But that’s playing with randos. In GTA Online, I have a dedicated crew. We’ve slowed down a bit since the new content dropped, but we quickly fall back into the heists (except for The Prison Break, which I swear is the hardest one). I’m never the heist leader and rarely the main gunman. That’s OK. I usually do clean-up, demolitions, or act as the getaway driver. I can’t perform certain actions, like the thumbprint hacking minigame and other difficulties that require memorization. Camera placements and routes where I can’t rely on the minimap—because GTA 5’s HUD, GPS, and direction markers still need a lot of work—have to be perfected or done with backup.
Thankfully, the people I run with are aware of my situation and help plan around or through these issues. I’m grateful that none of them have ever considered me a liability, said that I had to be carried, or felt that a heist couldn’t be finished with me on the team. I may need to stay back a bit, might never be the frontman, but I do my part and get my cut.
The other game I play with a large group is World of Warcraft. I used to be in a guild that raided and, again, I felt like part of the team. Similar to Overwatch, my ability to tank and DPS are hindered by spotting targets, noticing fleeing enemies, avoiding traps, and not standing in those green circles everyone jokes about being buffs. I always play healers, mostly my Paladin or Druid, so I can focus on my HealBot addon. I’m not the best healer, but it’s the role I can keep up in. With my Mage or Hunter, I manage some OK numbers, but I always miss something, or trap/polymorph the wrong target. If I pick another role, the raid is weaker, and I don’t want to do that to others. For many players with disabilities, there can be some guilt in choosing an inaccessible class and dragging the team down.
Accessibility crop up when I’m playing on my own, too. I love the Borderlands series, for instance, but always have to make sure I choose a character whose special attack auto-targets the nearby enemies. I can handle Mordecai and his pet bird, Bloodwing. When Borderlands 2 came out, I wanted to be bold and play Salvador, the Gunzerker, but soon had to start over as Axton with his automated turret after I realized the previous character’s special was almost useless to me at range or when fighting larger groups. Recently, Cyberpunk had me wanting to play a more melee-based fighter to help stay up close and personal, especially with those pesky Netrunners that use Overheat from a distance. However, I had trouble finding good bladed weapons in the beginning, so I switched and soon lost interest in the game.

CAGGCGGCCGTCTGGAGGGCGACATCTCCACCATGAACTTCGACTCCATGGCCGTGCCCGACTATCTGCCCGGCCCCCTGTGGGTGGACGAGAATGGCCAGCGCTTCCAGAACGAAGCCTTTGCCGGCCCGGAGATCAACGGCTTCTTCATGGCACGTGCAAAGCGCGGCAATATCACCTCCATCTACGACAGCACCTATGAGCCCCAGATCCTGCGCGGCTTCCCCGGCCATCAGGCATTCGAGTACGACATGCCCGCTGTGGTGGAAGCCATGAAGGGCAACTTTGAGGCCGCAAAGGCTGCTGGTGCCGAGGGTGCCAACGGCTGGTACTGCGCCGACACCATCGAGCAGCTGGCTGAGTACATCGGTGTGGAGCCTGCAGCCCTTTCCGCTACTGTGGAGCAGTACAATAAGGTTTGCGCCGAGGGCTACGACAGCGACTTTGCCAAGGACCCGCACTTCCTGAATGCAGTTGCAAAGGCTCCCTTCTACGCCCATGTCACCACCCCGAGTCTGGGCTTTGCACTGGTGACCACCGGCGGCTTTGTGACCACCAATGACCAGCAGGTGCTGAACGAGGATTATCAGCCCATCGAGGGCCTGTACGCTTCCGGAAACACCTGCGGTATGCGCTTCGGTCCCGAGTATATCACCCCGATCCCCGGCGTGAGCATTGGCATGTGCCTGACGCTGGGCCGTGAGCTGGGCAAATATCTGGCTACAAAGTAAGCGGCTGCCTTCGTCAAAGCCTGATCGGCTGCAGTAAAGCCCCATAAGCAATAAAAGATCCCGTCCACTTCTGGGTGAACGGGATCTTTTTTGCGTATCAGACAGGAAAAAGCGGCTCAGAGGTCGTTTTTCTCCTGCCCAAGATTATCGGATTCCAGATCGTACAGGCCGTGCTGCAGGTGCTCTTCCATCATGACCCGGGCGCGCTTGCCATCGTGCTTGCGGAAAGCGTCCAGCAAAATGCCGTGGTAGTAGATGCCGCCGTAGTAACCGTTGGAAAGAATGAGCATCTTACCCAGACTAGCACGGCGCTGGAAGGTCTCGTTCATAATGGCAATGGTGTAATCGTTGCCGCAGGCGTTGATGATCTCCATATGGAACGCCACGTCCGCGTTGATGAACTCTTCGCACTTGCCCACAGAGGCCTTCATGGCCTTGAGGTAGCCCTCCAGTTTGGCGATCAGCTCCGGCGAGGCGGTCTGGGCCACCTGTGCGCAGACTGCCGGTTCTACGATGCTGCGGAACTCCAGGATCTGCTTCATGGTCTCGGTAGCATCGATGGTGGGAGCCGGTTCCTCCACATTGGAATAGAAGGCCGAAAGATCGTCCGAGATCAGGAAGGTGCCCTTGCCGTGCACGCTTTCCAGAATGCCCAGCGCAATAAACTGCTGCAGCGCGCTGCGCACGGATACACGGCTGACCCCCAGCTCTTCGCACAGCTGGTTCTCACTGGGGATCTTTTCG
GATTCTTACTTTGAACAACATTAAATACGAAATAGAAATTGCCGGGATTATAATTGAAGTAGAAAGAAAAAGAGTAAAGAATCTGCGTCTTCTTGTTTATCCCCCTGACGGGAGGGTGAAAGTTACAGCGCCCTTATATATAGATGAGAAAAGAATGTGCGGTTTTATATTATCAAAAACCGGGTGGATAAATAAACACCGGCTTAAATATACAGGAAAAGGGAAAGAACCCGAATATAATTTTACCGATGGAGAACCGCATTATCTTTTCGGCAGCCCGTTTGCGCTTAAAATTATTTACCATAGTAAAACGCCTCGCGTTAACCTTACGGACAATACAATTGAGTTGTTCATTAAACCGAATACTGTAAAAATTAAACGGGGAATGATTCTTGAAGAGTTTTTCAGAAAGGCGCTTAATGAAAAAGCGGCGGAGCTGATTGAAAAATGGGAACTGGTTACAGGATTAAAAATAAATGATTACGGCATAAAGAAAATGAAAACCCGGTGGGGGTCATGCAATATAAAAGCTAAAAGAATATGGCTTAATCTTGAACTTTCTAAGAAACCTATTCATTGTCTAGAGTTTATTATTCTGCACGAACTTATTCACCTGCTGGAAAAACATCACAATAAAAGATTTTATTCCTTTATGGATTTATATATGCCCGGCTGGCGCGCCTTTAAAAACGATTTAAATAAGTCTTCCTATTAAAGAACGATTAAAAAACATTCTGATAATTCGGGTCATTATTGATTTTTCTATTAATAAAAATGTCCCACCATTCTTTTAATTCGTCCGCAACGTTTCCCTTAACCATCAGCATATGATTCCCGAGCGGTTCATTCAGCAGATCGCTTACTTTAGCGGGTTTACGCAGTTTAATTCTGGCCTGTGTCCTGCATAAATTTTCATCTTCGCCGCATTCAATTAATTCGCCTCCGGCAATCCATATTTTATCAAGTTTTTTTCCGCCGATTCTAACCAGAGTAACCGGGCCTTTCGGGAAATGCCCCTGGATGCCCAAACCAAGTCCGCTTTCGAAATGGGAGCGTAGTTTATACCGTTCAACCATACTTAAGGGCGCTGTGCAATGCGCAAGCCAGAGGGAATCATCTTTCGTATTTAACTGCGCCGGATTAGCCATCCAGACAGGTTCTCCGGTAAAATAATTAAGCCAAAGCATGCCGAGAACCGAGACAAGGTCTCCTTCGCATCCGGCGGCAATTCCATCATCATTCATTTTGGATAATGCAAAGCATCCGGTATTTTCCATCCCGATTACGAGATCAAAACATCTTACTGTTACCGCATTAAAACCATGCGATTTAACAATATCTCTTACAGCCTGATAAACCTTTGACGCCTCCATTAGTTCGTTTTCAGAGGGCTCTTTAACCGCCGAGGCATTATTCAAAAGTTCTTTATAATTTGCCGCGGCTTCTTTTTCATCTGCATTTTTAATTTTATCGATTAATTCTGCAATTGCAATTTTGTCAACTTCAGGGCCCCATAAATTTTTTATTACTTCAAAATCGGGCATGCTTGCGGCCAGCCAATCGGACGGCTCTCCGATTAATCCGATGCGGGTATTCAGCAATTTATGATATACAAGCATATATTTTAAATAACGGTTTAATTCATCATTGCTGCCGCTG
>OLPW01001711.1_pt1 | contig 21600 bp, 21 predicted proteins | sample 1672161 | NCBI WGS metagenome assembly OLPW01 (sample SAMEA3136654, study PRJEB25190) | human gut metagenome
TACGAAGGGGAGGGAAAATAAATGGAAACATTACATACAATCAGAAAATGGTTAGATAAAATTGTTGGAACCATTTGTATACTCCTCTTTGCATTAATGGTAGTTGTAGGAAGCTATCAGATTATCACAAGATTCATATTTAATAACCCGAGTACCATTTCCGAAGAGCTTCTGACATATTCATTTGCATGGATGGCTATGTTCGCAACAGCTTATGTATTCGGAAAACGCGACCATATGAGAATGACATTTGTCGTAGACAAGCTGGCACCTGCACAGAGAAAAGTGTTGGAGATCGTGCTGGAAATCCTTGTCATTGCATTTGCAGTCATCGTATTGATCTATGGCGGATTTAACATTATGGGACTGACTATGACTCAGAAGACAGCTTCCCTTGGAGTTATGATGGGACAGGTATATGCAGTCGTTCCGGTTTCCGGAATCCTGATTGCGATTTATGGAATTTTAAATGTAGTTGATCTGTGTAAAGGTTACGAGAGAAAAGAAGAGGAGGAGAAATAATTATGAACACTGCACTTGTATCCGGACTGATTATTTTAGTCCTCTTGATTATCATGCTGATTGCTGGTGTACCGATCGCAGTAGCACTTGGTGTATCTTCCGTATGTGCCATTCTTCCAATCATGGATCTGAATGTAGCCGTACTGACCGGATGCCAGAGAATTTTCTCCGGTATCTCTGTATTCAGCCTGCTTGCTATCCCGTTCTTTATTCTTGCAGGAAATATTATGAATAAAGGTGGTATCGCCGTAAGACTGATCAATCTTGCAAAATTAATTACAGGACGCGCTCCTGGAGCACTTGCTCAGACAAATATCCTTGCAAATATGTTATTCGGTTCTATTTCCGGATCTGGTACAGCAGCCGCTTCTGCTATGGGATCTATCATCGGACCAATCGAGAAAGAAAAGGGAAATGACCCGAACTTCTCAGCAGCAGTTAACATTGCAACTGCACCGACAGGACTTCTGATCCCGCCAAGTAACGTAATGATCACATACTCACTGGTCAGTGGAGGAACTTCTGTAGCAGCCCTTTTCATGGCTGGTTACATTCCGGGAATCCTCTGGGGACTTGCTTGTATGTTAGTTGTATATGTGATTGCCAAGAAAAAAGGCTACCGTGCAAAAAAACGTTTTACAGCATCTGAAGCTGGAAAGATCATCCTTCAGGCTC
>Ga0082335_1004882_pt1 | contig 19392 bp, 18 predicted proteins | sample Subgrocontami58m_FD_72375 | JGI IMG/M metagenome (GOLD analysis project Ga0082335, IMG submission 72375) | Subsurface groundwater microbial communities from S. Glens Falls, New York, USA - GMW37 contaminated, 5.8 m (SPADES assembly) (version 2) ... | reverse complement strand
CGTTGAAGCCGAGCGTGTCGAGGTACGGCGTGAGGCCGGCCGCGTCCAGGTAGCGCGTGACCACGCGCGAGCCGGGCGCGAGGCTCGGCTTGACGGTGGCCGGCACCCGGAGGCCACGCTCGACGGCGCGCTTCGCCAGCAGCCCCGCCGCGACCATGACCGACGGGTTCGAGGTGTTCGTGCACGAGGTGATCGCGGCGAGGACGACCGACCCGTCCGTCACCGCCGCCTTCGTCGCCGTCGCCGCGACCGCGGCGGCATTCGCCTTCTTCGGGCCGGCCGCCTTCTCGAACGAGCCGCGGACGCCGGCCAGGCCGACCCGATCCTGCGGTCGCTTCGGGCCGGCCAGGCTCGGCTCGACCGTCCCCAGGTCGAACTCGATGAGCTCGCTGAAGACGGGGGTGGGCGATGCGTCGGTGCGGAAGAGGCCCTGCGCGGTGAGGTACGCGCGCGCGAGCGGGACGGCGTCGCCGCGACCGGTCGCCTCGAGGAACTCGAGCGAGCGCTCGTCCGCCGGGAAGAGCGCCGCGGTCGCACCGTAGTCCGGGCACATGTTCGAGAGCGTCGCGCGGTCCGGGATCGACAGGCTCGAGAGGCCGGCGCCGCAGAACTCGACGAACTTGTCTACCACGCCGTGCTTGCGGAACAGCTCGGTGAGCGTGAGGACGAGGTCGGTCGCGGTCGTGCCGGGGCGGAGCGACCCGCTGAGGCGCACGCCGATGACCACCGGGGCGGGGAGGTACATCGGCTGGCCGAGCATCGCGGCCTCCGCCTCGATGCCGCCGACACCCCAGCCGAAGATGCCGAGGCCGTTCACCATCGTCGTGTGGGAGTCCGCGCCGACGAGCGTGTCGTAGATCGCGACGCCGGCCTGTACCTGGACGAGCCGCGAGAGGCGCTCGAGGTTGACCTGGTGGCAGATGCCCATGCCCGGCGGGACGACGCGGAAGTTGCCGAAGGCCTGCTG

It’s a pain to have to study a game and its classes before purchasing it, not because I want to be the best, but simply to play without frustration. This is the reality for many gamers, as more than 20 percent of those who play do so with disabilities. I’ pour talent points into extra health and stamina to avoid buying abilities that potentially wouldn’t work well with my vision, and I often wait on newer games until I speak to someone who’s played and knows my visual limitations.
Game development is hard, especially when designing multiple classes or including various loadouts for players, but increased accessibility on a mass scale is long overdue. Looking for ways to achieve this needs to be a priority of all game developers and the industry at large. It is worth the effort if it helps players like me feel they have more freedom and the ability to choose the type of hero they truly want to be.